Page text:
How to treat it: There are differing opinions and research on this topic, but a number of things may give you some relief from those post-workout muscle aches including massage, icing, gentle stretching, an over-the-counter anti-inflammatory (always consult your doctor), and yoga. Unfortunately, nothing has concretely been proven to reduce how long the soreness lasts, but try a few of those things to get some relief.

What not to do: Don't be a couch potato! Sure, your body needs rest, but performing active recovery, such as walking or yoga, is better than just sitting on your duff. Active recovery is beneficial after a hard workout—just a little bit of physical activity will help increase circulation which, in turn, helps speed muscle recovery. Just be sure to keep it low-impact, low-intensity and pretty short—no longer than 30 minutes are needed to get the results.
Long-Term Muscle Soreness
Sometimes you might be sore for longer than 72 hours after a workout. If you are, this probably means that you really pushed yourself, did a completely new activity, or haven't exercised in a long time. This muscular soreness feels much like DOMS, just more severe, and indicates that your body needs additional time to repair those muscles.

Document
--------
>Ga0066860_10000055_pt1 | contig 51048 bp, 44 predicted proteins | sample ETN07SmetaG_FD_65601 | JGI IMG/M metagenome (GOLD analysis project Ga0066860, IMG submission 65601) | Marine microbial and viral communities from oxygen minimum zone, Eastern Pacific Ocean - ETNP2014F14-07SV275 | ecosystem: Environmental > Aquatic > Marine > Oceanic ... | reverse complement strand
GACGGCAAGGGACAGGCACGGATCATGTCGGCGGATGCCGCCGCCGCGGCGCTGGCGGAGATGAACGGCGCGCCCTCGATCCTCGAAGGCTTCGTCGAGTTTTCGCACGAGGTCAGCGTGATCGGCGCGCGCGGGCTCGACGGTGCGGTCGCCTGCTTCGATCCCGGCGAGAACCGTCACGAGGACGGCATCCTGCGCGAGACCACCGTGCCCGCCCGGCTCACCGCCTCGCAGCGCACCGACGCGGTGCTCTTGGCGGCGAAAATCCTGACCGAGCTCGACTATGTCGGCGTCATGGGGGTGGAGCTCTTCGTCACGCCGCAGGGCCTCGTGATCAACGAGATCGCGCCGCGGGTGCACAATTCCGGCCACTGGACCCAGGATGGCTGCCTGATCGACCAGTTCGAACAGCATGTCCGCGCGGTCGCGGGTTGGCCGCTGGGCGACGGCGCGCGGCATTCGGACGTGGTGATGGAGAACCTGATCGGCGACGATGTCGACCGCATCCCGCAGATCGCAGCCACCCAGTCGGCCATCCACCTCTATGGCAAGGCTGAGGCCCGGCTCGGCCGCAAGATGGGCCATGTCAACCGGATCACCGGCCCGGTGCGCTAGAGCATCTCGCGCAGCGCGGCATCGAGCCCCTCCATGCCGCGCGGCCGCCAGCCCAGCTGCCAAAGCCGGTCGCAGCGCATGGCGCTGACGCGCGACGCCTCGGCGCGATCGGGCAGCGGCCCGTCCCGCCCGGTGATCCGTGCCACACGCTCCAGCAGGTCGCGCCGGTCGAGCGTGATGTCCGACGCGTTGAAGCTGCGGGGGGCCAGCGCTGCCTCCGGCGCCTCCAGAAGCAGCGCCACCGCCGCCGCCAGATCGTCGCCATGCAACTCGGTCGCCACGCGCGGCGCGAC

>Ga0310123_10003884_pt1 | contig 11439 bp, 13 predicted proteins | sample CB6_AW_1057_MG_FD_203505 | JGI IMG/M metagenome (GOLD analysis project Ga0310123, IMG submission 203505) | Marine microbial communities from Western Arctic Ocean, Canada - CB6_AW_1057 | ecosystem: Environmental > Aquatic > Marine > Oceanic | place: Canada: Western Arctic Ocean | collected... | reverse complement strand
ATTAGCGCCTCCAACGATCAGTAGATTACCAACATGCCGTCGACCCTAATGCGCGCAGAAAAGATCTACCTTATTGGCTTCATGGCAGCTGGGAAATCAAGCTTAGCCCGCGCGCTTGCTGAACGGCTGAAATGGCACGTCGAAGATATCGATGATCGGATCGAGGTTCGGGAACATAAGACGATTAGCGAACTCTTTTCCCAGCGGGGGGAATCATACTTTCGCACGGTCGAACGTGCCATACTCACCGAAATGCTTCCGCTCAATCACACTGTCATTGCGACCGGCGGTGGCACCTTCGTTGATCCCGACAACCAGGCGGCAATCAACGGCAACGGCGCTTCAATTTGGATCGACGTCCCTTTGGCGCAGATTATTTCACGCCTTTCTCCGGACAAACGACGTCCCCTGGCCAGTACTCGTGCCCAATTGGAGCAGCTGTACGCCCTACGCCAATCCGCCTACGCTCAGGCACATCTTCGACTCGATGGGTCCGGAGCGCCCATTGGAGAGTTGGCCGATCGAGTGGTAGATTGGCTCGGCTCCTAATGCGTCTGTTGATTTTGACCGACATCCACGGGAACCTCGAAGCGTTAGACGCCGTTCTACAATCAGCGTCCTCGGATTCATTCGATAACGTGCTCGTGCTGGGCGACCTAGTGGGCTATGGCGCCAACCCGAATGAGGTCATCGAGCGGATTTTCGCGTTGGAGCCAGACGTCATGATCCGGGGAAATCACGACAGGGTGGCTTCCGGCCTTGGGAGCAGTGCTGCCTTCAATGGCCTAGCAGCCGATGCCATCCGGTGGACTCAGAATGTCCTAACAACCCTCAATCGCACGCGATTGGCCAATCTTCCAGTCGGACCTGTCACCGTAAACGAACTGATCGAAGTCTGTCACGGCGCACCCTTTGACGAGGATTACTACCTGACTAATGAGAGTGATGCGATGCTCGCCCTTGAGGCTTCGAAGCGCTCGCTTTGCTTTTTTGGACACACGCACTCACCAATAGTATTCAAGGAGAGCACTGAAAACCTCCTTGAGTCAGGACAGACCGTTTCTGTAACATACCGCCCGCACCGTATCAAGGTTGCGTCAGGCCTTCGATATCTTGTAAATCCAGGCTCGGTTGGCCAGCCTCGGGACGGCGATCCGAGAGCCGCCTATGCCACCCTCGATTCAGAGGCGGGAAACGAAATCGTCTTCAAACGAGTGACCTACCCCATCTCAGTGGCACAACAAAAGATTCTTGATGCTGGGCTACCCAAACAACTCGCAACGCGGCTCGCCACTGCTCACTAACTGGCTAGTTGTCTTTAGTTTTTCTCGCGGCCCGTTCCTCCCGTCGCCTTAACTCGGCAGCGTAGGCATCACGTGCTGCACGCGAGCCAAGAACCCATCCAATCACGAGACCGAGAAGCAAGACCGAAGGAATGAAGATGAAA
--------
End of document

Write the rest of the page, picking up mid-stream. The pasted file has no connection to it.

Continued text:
How to prevent it: Like DOMS, prevention comes by slowly easing into your workout frequency, intensity and duration.

How to treat it: Use the same treatment options as general DOMS, and engage in easy active recovery such as walking, light swimming or yoga. If the soreness lasts more than five days, consult your physician.

What not to do: Do not do a hard workout or skimp on sleep. Give your body ample time to repair itself with active recovery, and plenty of good sleep to recharge those batteries!
Muscle Cramps
At one time or another, you've probably experienced a muscle cramp in your calf, foot or hamstring. Muscle cramps are basically sudden, involuntary contractions or spasms. They most commonly occur after exercise or at night and can last from a few seconds to several minutes. Muscle cramps can be caused by nerves that malfunction due to a health problem such as a spinal cord injury or a pinched nerve in the neck or back. Most muscle cramps have far less concerning causes like straining or overusing a muscle, dehydration, a lack of minerals in your diet, a depletion of minerals in your body, or low blood flow to your working muscles.
How to prevent it: Eating a healthy, nutritious diet and taking a multivitamin can help, as can making sure you're drinking enough water. Regular stretching and not overdoing it in your workouts will help prevent muscle cramps as well. Replacing lost electrolytes during prolonged (greater then 90 minutes) workout sessions is also helpful.